Vatican confirms pope to visit Malta in April - Catholic Courier
Fort St. Angelo, once the seat of the grand master of the Knights of Malta, is seen across the Grand Harbor in this early morning view from Valletta, Malta, in this March 26, 2010, file photo. Fort St. Angelo, once the seat of the grand master of the Knights of Malta, is seen across the Grand Harbor in this early morning view from Valletta, Malta, in this March 26, 2010, file photo. The Vatican announced that Pope Francis will visit the island nation of Malta April 2-3, 2022. (CNS photo by Paul Haring)

Vatican confirms pope to visit Malta in April

VATICAN CITY (CNS) — Pope Francis will visit Malta April 2-3, a Vatican spokesman said.

Accepting the invitation of the president, civil authorities and bishops of the Mediterranean country, the pope will visit the cities of Valletta, Rabat and Floriana and the island of Gozo, Matteo Bruni, the spokesman, said in a written statement Feb. 10.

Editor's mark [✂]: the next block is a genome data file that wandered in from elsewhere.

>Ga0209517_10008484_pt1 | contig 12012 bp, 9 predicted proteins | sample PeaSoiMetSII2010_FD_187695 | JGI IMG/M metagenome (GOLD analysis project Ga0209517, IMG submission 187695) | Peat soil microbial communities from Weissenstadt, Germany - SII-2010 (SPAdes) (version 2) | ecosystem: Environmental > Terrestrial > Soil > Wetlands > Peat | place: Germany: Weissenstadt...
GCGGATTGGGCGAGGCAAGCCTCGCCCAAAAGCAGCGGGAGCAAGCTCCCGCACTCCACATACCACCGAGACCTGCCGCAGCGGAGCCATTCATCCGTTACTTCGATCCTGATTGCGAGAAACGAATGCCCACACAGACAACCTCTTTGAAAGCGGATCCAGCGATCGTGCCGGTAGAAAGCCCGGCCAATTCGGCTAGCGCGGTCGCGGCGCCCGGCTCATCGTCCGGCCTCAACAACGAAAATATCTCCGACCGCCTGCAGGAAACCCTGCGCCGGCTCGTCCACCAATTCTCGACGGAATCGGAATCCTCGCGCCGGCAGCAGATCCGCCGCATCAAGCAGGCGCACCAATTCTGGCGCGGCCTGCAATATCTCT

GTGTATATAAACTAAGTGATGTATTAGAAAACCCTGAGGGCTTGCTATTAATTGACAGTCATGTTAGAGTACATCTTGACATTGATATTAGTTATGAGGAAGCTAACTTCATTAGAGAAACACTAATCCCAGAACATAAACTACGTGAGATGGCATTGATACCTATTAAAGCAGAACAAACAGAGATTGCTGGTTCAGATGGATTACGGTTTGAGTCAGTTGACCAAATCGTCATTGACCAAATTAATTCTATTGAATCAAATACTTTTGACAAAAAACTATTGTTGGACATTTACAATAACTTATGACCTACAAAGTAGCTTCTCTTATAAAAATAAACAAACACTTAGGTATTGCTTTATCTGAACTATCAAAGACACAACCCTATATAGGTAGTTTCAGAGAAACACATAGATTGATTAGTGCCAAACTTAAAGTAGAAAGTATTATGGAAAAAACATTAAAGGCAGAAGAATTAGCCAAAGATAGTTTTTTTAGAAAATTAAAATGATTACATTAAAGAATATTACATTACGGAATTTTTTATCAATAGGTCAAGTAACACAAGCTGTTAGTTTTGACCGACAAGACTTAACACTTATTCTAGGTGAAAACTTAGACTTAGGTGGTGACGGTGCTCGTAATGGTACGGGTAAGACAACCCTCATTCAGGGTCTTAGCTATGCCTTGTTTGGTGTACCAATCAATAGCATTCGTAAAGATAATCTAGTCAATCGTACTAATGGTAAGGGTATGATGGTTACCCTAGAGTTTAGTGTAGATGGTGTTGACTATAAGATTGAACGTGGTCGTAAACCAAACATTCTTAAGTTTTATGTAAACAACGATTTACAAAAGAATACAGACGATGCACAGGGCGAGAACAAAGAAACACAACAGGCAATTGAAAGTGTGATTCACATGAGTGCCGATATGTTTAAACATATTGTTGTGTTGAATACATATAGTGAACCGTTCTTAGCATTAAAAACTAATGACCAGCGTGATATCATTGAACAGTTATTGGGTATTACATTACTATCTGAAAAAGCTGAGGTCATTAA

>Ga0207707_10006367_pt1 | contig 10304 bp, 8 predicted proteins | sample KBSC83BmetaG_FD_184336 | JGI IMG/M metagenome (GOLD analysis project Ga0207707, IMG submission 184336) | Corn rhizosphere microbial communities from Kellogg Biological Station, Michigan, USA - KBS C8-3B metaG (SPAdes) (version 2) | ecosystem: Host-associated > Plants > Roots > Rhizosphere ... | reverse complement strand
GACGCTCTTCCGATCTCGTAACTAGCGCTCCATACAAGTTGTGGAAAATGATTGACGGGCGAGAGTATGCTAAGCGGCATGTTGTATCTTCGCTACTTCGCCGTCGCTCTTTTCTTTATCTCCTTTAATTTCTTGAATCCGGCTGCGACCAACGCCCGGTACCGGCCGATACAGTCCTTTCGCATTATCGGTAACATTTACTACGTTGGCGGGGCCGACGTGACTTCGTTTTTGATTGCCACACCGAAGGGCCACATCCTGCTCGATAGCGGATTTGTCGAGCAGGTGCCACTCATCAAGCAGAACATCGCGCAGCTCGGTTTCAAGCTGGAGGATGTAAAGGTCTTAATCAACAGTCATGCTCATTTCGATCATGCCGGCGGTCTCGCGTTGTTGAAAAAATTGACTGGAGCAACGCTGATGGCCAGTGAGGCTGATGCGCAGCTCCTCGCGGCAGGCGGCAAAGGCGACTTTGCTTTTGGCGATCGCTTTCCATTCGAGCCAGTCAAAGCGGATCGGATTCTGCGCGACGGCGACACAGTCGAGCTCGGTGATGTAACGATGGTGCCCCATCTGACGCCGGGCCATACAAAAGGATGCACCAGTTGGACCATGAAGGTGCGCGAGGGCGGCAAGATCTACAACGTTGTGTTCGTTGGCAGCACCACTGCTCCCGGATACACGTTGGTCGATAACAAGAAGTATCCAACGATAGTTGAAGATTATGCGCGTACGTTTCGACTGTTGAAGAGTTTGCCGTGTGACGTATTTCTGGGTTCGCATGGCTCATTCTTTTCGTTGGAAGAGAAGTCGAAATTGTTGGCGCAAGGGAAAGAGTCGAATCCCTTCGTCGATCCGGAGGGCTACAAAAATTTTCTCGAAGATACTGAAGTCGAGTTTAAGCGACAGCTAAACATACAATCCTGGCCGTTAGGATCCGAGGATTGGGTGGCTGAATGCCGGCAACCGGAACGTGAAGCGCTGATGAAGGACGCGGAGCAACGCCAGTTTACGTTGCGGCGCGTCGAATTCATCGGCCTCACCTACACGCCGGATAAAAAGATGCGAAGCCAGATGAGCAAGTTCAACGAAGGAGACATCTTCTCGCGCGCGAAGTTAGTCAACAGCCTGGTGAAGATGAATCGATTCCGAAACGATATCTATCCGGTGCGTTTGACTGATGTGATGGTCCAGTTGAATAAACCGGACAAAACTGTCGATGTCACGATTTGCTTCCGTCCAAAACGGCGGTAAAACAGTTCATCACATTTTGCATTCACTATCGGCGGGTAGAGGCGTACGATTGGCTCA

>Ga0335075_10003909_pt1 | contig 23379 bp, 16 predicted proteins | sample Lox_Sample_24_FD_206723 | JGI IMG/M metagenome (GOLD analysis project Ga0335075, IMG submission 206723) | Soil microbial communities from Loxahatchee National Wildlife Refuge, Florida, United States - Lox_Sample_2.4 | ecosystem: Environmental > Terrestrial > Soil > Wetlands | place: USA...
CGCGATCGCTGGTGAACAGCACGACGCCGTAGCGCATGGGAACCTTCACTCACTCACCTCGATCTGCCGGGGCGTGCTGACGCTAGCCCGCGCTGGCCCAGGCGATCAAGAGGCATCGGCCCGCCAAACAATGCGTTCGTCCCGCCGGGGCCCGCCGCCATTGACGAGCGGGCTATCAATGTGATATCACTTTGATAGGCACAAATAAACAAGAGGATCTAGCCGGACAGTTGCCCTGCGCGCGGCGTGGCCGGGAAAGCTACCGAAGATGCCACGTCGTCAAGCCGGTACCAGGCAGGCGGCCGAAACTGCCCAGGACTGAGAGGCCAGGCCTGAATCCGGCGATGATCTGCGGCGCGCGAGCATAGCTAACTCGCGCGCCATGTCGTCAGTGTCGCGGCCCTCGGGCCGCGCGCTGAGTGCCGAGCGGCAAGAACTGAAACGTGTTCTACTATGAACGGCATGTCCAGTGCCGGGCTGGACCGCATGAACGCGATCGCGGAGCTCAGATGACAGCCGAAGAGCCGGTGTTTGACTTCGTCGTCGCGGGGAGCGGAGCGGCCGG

“The program and further details of the journey will be announced in the near future,” he said.

Malta is an archipelago made up of three main islands where St. Paul and his companions washed ashore nearly 2,000 years ago. Today, more than 90% of the country’s 460,000 people profess to be Catholic.

Pope Benedict XVI visited Malta in 2010 to help commemorate the 1,950th anniversary of St. Paul’s arrival and the birth of Christianity in this Mediterranean nation situated between Sicily and North Africa.

He met privately with local sex abuse victims in the midst of a worldwide storm over how the church handled clerical sex abuse; he assured the survivors that the church was doing everything in its power to bring perpetrators to justice and to prevent further abuse of young people.

The retired pope appointed his special promoter of justice at the Congregation for the Doctrine of the Faith, who dealt directly with many abuse cases, then-Monsignor Charles Scicluna, to be the auxiliary bishop of Malta. Today he is Malta’s archbishop and adjunct secretary of the doctrinal congregation.

Malta — along with Italy, Spain and Greece — continues to be a major point of arrival for many migrants crossing the sea illegally, and current European Union policies have left these countries on their own to rescue, shelter, verify and try to integrate these migrants.

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